The National Defense Policy Directive was framed in the context of Argentine foreign policy, which unlike economic policy, was one of Macri’s indisputable successes. In the past, the National Defense Policy Directive was put forth by the Defense Ministry itself. But in this case, the document was formulated by a group of experts working from the Secretariat of Strategic Affairs in the Casa Rosada, Argentina’s presidential palace. The Secretariat not only had the technical know-how, but also the political heft required to push through important policy changes involving several ministries. The document, while praised by all sectors for its emphasis on understanding defense policy as a foreign policy tool and for its precise appreciation of the global context, was criticized by the opposition for its liberal undertones, ignoring previously relevant regional spaces like UNASUR, and its references to “new threats.”
Acquisitions-wise, the challenges were immense. Military capacities had been consistently reduced over decades of budget reductions and many units operated weapons systems under dangerous conditions — as exemplified by the tragic loss of the ARA San Juan submarine and its crew of 44 in 2017. This scenario led to the Macri administration purchasing new material as well as continuing projects that had been put on hold by previous administrations. Locally designed and produced Pampa III Advanced Trainers rolled out of the Fábrica Argentina de Aviones for the first time in over a decade, and that same factory modernized several aging but essential C-130 transport airplanes. Helicopters, light weapons and logistics vehicles were procured abroad, and larger projects such as the French-made Offshore Patrol Vessel, the FA-50 Lead-In-Fighter-Trainers and the P-3C maritime patrol aircraft received the political and financial backing needed to advance.
Overall it is safe to say that Macri made progress in the defense area, not only in the more than $1.6 billion confirmed and prospected capacity acquisitions, but also via valuable conceptual reframing of Argentina´s defense strategy and the recomposition of civil-military ties. Yet decades of abandonment require a much broader, more comprehensive and well-funded rebuilding effort going forward that can put Argentina’s military on par with its geopolitical importance in the face of a rapidly changing global context.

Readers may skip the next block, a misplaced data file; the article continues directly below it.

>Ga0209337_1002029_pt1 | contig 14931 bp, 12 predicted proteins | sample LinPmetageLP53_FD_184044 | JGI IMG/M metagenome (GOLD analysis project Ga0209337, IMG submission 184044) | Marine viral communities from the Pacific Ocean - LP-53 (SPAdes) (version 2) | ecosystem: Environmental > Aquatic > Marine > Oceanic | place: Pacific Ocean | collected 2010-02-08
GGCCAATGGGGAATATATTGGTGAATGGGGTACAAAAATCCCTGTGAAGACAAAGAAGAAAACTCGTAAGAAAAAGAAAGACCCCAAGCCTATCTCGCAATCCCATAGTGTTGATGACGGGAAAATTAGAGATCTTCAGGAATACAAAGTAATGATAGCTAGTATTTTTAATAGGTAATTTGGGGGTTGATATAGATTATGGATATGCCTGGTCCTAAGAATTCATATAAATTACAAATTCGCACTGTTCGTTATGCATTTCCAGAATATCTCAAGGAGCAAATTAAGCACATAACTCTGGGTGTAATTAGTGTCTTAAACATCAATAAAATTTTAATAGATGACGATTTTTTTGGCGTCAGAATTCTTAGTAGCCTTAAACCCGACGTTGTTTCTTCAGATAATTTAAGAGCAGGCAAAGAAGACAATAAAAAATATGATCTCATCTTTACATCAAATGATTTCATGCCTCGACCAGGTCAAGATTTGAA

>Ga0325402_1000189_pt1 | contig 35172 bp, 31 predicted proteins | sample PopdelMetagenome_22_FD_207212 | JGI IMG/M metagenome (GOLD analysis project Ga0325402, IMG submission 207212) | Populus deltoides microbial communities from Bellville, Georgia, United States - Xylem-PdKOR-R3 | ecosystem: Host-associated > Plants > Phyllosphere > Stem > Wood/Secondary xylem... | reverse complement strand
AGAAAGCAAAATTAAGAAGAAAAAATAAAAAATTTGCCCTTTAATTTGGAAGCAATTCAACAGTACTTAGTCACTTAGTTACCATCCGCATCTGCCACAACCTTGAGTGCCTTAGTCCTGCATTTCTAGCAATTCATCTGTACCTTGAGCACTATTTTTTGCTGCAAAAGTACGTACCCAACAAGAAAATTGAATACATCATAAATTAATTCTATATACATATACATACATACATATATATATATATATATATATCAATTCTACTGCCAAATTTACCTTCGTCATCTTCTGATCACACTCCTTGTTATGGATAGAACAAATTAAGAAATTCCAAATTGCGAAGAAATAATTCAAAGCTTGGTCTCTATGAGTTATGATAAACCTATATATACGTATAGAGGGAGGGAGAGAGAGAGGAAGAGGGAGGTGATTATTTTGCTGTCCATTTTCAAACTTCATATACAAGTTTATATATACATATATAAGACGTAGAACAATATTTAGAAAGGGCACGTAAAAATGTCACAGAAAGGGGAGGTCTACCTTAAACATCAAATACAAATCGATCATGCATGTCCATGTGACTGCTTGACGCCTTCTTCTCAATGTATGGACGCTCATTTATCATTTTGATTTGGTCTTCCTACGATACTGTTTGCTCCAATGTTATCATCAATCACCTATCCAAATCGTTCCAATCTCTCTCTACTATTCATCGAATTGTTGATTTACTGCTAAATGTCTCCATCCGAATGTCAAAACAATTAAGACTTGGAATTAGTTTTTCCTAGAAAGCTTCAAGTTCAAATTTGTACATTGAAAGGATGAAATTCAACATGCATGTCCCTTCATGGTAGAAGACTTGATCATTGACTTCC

How new President Alberto Fernández, who took office in December, will fare in this area remained unclear at the time of writing. The designation of Agustín Rossi as defense minister (Cristina Fernández’s defense minister, 2013–15) heralds a possible return to previous conditions, and the presence of “milanistas” (retired officers that partnered with former Chief of Army César Milani and his parallel intelligence network in the previous kirchnerista administration) leads to worrying potential scenarios: future abandonment of the defense sector accelerated by conflicting policies between ministries, or policies that militarize internal security and bring the military back into politics in a negative way.
Serbin-Pont is an international analyst, director of the regional think tank CRIES, regional representative at the Global Partnership for the Prevention of Armed Conflict and a professor at Universidad del Salvador. Serbin Pont served as an advisor at Argentina’s Strategic Affairs Secretariat (2016-2019).
Tags: Argentina's military, Latin America's militaries